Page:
Apple ‘halves orders for iPhone 5 components’

Jan 15, 2013 | Mobile

Apple has halved orders for iPhone 5 components, suggesting sales have not been as strong as expected, according to reports. The Wall Street Journal, cites “people familiar with the situation,” as saying Apple cut its order for iPhone 5 screens for the January-March quarter “by roughly half of what the company had previously planned to […]

Apple has halved orders for iPhone 5 components, suggesting sales have not been as strong as expected, according to reports. The Wall Street Journal, cites “people familiar with the situation,” as saying Apple cut its order for iPhone 5 screens for the January-March quarter “by roughly half of what the company had previously planned to order.”


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In a separate report from Japanese newspaper the Nikkei, the iPhone maker almost halved its order of liquid-crystal display panels from key suppliers.
Apple has told three suppliers, Japan Display, Sharp and LG Display, that it requires fewer screens, after previously requesting as many as 65 million units for the January to March quarter. Japan Display’s plant in Nomi, a key iPhone supplier, is expected to reduce output temporarily by between 70% and 80%, compared with the October to December period.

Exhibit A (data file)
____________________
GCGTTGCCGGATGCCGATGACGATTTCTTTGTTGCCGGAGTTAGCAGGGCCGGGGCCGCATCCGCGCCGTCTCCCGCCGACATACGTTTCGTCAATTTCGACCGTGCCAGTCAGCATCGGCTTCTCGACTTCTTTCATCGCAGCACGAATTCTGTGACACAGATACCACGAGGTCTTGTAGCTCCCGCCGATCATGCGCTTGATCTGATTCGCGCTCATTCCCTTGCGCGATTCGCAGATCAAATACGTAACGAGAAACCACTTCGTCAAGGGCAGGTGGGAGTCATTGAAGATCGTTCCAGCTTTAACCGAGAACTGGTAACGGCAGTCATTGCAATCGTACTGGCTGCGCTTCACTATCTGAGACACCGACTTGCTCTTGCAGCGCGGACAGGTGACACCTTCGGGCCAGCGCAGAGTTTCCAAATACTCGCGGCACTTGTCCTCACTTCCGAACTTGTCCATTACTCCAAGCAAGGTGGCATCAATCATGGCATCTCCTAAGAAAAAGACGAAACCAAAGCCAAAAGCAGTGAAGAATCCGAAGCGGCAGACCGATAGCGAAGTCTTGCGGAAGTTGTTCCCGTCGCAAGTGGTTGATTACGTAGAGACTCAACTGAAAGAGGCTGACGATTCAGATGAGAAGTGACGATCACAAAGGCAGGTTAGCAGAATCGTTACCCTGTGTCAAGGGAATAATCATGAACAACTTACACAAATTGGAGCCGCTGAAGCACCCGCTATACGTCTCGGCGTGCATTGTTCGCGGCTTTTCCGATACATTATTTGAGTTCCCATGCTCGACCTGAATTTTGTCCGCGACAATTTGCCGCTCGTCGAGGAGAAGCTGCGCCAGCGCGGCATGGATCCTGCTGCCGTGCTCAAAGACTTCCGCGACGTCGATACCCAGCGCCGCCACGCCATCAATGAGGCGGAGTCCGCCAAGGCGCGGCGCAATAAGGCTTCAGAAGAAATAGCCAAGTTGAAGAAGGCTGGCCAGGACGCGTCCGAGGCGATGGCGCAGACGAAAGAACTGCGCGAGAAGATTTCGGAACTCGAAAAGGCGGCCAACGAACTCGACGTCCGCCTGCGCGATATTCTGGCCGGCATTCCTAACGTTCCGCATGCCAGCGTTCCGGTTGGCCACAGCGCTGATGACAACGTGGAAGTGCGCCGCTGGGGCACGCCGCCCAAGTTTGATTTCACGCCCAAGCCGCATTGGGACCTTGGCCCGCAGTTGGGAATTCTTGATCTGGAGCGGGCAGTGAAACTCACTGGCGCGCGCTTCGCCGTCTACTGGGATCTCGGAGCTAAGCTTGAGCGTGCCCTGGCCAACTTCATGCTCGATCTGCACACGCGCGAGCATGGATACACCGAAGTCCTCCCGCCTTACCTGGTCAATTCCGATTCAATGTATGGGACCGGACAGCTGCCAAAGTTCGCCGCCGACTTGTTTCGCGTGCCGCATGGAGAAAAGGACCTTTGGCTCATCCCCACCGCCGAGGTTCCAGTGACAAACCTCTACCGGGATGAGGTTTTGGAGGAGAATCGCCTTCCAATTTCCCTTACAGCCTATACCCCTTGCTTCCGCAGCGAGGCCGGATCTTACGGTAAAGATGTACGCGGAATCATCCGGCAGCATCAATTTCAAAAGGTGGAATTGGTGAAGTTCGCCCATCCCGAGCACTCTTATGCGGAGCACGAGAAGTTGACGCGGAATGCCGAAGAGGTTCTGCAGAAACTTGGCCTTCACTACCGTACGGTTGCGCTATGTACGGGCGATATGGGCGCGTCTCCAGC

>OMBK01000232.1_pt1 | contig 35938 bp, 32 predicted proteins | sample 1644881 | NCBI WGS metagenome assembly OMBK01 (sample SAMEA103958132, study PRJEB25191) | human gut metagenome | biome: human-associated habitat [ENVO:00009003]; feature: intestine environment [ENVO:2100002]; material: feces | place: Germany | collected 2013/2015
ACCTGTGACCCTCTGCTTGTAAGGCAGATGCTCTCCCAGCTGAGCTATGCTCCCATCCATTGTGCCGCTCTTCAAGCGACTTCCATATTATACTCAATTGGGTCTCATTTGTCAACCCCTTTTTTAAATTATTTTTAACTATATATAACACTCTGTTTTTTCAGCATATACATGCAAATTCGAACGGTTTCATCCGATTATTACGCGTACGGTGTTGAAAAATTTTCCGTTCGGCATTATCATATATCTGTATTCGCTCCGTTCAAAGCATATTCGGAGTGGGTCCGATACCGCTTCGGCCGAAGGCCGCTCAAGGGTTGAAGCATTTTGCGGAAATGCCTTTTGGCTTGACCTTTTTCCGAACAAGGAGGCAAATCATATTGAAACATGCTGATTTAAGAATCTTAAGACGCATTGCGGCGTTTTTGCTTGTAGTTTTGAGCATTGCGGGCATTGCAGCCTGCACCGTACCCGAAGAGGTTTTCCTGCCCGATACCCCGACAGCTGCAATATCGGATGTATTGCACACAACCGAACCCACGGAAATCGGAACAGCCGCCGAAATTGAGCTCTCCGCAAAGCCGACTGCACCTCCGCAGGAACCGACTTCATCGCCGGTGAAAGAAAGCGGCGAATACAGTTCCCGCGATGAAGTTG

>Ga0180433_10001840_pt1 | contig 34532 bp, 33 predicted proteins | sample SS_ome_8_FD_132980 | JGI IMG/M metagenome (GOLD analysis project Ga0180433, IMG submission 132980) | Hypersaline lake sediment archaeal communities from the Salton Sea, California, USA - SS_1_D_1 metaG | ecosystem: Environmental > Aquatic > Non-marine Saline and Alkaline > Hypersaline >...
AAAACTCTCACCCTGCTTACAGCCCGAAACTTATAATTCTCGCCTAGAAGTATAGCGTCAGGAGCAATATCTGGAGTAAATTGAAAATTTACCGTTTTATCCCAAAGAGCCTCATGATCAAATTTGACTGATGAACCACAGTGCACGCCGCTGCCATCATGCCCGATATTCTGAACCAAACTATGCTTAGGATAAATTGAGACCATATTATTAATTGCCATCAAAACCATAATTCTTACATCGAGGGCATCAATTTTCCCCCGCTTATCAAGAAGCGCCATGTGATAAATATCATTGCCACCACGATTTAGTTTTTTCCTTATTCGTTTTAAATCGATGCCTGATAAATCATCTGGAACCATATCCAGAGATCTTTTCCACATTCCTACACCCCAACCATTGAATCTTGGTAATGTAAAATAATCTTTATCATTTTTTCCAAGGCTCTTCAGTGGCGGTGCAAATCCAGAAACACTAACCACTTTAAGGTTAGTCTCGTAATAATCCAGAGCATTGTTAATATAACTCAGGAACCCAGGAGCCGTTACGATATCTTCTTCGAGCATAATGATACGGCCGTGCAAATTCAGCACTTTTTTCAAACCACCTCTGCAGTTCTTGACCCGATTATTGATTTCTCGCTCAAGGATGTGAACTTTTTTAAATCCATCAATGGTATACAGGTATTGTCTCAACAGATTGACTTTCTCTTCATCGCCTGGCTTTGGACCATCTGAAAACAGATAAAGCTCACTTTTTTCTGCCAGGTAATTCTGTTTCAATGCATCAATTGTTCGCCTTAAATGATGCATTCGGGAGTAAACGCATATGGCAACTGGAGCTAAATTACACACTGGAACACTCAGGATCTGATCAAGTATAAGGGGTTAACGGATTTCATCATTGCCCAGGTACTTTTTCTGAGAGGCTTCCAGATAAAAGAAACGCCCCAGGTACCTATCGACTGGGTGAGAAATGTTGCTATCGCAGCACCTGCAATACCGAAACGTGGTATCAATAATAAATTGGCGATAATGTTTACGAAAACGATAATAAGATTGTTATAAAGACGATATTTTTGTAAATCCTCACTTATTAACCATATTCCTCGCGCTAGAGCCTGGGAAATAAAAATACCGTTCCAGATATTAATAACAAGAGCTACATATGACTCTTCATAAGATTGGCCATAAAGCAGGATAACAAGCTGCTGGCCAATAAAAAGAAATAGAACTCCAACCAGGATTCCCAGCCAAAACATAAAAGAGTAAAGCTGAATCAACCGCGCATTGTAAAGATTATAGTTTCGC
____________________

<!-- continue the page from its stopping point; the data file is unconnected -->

Apple notified suppliers about the reduced orders last month, according to the WSJ report, which adds that other component orders were also affected.
The news comes as Samsung announced sales of Samsung’s Galaxy S series have reached 100 million in under three years — faster than Apple’s iPhone, which took nearly four years.
Apple’s share price has tumbled by a quarter since September when iPhone 5 debuted. In contrast, Samsung’s shares powered to a new record last week.
Both companies are benefiting from the mobile boom as consumers prefer smartphones and tablets to the traditional desktop or personal computer. Research firm Gartner reported today that global sales of PCs slumped 5% in the last three months, to 90.3 million. Gartner said the launch of “compelling low-cost tablets” — such as the Google Nexus and Amazon Kindle Fire — was helping to drive the shift from PC to tablet.

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